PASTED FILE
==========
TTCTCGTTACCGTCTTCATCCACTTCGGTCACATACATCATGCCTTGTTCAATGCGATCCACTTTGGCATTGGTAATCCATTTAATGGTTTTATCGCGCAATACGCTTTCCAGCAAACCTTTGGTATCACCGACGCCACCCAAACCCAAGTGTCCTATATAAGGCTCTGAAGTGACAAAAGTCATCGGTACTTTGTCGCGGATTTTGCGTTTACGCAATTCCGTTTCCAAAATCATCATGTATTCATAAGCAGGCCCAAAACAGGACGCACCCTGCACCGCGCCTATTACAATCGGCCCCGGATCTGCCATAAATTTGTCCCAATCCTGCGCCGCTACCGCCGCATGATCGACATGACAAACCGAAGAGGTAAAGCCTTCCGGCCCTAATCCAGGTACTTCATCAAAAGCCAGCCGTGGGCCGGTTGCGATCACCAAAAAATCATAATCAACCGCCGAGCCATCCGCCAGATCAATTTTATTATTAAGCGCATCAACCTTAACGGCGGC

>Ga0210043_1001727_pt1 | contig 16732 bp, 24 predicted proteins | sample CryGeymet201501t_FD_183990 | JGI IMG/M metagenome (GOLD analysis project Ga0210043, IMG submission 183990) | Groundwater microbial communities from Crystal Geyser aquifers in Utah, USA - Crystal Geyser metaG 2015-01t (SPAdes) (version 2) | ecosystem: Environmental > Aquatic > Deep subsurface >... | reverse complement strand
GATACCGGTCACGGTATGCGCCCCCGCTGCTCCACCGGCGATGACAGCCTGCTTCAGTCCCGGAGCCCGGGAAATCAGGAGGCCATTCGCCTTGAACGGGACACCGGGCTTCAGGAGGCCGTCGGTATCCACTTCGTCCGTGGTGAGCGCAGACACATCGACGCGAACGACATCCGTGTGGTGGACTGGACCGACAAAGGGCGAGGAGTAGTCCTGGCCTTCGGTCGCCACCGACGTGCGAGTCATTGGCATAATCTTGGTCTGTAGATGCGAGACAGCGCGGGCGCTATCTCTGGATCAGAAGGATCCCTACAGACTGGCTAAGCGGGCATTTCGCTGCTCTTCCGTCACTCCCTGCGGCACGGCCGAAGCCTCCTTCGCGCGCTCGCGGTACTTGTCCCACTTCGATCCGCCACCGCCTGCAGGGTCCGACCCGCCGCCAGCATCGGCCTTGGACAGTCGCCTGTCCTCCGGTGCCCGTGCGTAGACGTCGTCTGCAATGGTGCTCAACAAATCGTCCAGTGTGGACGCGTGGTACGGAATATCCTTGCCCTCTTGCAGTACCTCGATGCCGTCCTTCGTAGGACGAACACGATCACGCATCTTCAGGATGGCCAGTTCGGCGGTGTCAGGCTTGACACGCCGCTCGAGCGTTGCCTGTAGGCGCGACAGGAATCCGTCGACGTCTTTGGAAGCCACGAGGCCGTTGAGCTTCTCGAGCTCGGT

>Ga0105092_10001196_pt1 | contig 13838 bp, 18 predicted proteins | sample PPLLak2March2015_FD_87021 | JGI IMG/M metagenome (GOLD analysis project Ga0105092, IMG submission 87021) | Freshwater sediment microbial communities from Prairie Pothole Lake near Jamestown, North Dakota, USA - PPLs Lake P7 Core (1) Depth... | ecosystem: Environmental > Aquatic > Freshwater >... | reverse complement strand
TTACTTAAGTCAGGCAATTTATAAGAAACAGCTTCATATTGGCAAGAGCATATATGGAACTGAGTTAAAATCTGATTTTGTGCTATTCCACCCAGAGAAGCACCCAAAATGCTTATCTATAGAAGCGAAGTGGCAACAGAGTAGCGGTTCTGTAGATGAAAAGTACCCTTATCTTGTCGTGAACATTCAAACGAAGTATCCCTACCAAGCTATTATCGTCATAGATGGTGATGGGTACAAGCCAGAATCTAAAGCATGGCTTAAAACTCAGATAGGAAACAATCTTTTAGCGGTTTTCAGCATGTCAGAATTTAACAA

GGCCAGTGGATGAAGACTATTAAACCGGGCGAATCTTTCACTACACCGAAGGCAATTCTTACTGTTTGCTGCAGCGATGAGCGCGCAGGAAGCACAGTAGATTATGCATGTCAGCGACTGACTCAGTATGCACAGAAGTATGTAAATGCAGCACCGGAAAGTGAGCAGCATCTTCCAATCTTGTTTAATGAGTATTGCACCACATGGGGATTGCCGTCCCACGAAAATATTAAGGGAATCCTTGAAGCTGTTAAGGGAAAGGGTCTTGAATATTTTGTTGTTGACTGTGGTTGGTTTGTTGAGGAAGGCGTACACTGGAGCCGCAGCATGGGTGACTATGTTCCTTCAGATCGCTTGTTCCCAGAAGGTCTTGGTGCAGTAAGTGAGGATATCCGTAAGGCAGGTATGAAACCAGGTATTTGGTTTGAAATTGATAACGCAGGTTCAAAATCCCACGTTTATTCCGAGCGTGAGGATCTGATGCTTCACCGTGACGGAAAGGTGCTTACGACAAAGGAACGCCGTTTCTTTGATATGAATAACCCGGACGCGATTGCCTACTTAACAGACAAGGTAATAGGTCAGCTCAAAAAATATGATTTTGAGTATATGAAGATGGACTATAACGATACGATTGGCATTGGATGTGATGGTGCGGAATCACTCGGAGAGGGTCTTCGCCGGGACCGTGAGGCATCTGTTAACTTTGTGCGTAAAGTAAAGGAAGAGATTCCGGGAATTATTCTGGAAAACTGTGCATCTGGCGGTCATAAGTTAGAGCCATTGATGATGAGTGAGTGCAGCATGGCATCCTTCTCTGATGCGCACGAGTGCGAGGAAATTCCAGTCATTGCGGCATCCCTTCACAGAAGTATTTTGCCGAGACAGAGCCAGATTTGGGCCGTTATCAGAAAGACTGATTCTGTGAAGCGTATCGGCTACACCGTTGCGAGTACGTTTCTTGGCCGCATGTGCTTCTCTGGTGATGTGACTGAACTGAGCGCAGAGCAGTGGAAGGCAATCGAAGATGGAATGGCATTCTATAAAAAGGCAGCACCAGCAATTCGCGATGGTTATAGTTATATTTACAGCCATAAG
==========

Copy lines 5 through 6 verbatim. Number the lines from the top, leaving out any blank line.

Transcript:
TTACTTAAGTCAGGCAATTTATAAGAAACAGCTTCATATTGGCAAGAGCATATATGGAACTGAGTTAAAATCTGATTTTGTGCTATTCCACCCAGAGAAGCACCCAAAATGCTTATCTATAGAAGCGAAGTGGCAACAGAGTAGCGGTTCTGTAGATGAAAAGTACCCTTATCTTGTCGTGAACATTCAAACGAAGTATCCCTACCAAGCTATTATCGTCATAGATGGTGATGGGTACAAGCCAGAATCTAAAGCATGGCTTAAAACTCAGATAGGAAACAATCTTTTAGCGGTTTTCAGCATGTCAGAATTTAACAA

GGCCAGTGGATGAAGACTATTAAACCGGGCGAATCTTTCACTACACCGAAGGCAATTCTTACTGTTTGCTGCAGCGATGAGCGCGCAGGAAGCACAGTAGATTATGCATGTCAGCGACTGACTCAGTATGCACAGAAGTATGTAAATGCAGCACCGGAAAGTGAGCAGCATCTTCCAATCTTGTTTAATGAGTATTGCACCACATGGGGATTGCCGTCCCACGAAAATATTAAGGGAATCCTTGAAGCTGTTAAGGGAAAGGGTCTTGAATATTTTGTTGTTGACTGTGGTTGGTTTGTTGAGGAAGGCGTACACTGGAGCCGCAGCATGGGTGACTATGTTCCTTCAGATCGCTTGTTCCCAGAAGGTCTTGGTGCAGTAAGTGAGGATATCCGTAAGGCAGGTATGAAACCAGGTATTTGGTTTGAAATTGATAACGCAGGTTCAAAATCCCACGTTTATTCCGAGCGTGAGGATCTGATGCTTCACCGTGACGGAAAGGTGCTTACGACAAAGGAACGCCGTTTCTTTGATATGAATAACCCGGACGCGATTGCCTACTTAACAGACAAGGTAATAGGTCAGCTCAAAAAATATGATTTTGAGTATATGAAGATGGACTATAACGATACGATTGGCATTGGATGTGATGGTGCGGAATCACTCGGAGAGGGTCTTCGCCGGGACCGTGAGGCATCTGTTAACTTTGTGCGTAAAGTAAAGGAAGAGATTCCGGGAATTATTCTGGAAAACTGTGCATCTGGCGGTCATAAGTTAGAGCCATTGATGATGAGTGAGTGCAGCATGGCATCCTTCTCTGATGCGCACGAGTGCGAGGAAATTCCAGTCATTGCGGCATCCCTTCACAGAAGTATTTTGCCGAGACAGAGCCAGATTTGGGCCGTTATCAGAAAGACTGATTCTGTGAAGCGTATCGGCTACACCGTTGCGAGTACGTTTCTTGGCCGCATGTGCTTCTCTGGTGATGTGACTGAACTGAGCGCAGAGCAGTGGAAGGCAATCGAAGATGGAATGGCATTCTATAAAAAGGCAGCACCAGCAATTCGCGATGGTTATAGTTATATTTACAGCCATAAG